In the series “Art Race,” two artists, sculptor Ben Sargent and classical painter Kenny Harris, set out to cross America surviving only on their art. Armed with just $1, they must trade their work for rides beds and food to travel across America in 40 days. Will their art get them from coast to coast? The pair must make their way as quickly as possible to their final destinations, as the winner is the first one to the finish and the loser must return all his hard-earned cash.
Two artists are attempting to cross America surviving only on their artwork.
Day three of “Art Race.”
Kenny is in Amish country in Kidron, Ohio. Ben reaches the tiny town of Bisbee in Arizona.
Kenny makes it to Indianapolis. Ben is trying everything he can to reach Marfa, Texas.
Kenny arrives in Mokane (population: 186). In Texas, Ben’s fallen in love – with a car.
Ben arrives in Austin, Texas. Kenny is trapped in a Missouri strip mall.
Ben is flat broke. In Kansas City, Mo., Kenny negotiates an introduction to a local art collector.
Kenny is on the Kansas plains. Ben takes refuge in a local Mississippi strip bar.
Ben is turning his hand to sculpture. In Colorado, Kenny tries doggie portraiture.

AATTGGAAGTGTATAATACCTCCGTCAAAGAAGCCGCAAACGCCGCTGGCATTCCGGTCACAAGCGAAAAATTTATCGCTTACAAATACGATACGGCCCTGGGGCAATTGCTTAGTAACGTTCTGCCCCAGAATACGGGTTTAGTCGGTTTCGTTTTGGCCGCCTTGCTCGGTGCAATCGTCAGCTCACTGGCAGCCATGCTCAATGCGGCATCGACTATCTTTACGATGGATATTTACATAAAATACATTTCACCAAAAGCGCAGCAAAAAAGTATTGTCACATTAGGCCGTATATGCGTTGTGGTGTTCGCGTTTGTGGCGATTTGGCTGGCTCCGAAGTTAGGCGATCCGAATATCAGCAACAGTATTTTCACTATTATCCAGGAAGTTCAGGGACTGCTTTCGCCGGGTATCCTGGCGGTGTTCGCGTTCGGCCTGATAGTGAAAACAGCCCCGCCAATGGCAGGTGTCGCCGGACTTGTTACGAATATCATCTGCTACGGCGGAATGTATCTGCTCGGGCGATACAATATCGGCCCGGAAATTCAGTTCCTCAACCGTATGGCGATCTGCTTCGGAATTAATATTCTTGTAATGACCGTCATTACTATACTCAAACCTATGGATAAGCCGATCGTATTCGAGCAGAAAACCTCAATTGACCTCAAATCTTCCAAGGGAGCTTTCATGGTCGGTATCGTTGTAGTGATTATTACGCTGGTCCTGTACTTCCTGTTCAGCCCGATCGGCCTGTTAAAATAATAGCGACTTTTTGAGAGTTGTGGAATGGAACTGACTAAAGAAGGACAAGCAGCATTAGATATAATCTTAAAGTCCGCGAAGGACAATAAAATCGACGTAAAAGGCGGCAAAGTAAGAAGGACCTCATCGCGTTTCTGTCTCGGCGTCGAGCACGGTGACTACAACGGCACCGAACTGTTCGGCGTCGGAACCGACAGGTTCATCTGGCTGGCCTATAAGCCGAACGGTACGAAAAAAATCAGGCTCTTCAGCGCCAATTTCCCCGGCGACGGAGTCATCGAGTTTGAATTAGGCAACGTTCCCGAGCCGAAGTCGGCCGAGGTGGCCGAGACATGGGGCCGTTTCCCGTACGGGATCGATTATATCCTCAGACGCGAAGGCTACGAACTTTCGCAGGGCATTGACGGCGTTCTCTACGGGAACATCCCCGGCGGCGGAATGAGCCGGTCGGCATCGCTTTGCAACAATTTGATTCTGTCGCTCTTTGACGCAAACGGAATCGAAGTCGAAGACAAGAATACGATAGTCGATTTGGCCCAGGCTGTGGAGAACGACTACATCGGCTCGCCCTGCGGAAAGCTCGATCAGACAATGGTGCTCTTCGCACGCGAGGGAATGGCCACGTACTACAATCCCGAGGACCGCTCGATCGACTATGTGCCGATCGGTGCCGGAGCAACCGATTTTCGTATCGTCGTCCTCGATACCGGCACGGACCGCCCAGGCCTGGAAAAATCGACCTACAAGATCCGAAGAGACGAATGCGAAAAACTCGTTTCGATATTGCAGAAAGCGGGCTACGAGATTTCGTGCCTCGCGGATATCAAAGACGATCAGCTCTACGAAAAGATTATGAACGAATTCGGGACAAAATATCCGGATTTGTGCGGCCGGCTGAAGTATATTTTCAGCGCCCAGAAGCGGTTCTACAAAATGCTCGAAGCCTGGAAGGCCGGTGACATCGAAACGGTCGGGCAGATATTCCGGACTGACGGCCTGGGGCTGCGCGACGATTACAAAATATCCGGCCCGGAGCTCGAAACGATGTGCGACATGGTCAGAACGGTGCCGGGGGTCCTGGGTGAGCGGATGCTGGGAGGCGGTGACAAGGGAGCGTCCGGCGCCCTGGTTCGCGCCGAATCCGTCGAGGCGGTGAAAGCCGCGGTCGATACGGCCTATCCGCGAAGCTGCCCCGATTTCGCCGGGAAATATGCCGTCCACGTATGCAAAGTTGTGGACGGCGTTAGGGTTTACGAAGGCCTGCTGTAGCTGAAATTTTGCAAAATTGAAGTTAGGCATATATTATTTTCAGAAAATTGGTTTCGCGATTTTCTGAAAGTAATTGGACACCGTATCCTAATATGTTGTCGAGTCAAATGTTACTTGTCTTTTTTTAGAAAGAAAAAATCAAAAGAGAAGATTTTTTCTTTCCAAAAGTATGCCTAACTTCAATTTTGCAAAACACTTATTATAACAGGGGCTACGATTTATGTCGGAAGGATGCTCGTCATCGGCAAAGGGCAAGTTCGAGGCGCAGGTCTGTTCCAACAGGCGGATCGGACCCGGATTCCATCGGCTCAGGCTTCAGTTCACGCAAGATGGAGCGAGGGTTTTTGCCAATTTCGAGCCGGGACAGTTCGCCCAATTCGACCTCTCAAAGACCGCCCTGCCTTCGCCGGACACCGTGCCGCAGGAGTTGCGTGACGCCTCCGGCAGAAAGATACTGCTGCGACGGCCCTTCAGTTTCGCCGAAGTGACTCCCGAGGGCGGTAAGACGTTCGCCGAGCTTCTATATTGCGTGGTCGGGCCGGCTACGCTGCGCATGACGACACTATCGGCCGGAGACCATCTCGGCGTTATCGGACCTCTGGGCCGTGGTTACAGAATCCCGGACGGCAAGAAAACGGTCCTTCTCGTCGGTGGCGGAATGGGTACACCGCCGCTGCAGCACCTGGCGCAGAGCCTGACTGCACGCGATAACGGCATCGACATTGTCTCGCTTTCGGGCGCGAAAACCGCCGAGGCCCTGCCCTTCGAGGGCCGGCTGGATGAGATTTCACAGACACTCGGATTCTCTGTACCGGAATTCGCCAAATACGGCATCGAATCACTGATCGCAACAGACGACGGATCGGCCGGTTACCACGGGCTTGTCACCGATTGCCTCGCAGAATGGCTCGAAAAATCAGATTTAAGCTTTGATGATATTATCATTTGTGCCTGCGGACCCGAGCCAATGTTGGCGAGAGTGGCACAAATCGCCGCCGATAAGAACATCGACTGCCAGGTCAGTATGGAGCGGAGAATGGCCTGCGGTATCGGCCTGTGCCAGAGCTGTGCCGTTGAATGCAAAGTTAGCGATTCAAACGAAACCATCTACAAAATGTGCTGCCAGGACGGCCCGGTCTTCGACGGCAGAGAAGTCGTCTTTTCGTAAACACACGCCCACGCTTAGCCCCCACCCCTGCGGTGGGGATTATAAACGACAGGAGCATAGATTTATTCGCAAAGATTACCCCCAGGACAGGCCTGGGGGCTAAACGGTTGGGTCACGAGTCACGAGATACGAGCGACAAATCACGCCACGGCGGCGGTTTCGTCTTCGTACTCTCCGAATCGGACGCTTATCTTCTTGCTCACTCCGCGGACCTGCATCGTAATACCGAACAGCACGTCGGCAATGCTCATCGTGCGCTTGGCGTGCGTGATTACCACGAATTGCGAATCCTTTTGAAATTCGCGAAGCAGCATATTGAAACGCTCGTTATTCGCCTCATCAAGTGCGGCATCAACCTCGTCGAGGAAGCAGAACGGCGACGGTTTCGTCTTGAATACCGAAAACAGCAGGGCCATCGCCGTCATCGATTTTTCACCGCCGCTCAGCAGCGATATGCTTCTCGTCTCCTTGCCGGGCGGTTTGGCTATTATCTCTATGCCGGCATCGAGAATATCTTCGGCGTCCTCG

Ben makes it to the coast. Kenny eyes a rafting trip down the Colorado River.
Kenny makes it to Las Vegas. Ben creates a superhero costume.
The final show: Ben and Kenny have just 36 hours to prepare their shows and sell everything they can to win.
California-based artist Kenny Harris was born in 1974 and is a classically trained artist. He’s studied at Colorado College (BA in Fine Art ) ,Charles Cecil Studios, Florence, Italy and the Art Students League, New York, under Frank Mason. You can see more of his work at his website, www.littlejohngallery.com.
Ben Sargent lives in Brooklyn, New York, and was born in 1977. He’s an American celebrity chef, restaurateur, television personality and artist. He is currently working on a book of images and chowder recipes inspired by his travels. See more of his work at brooklynchowdersurfer.com.
A crew of four has become a crew of forty and logistics are nearing terrifying proportions — but I do miss the Art Race’s simplicity and singularity of purpose.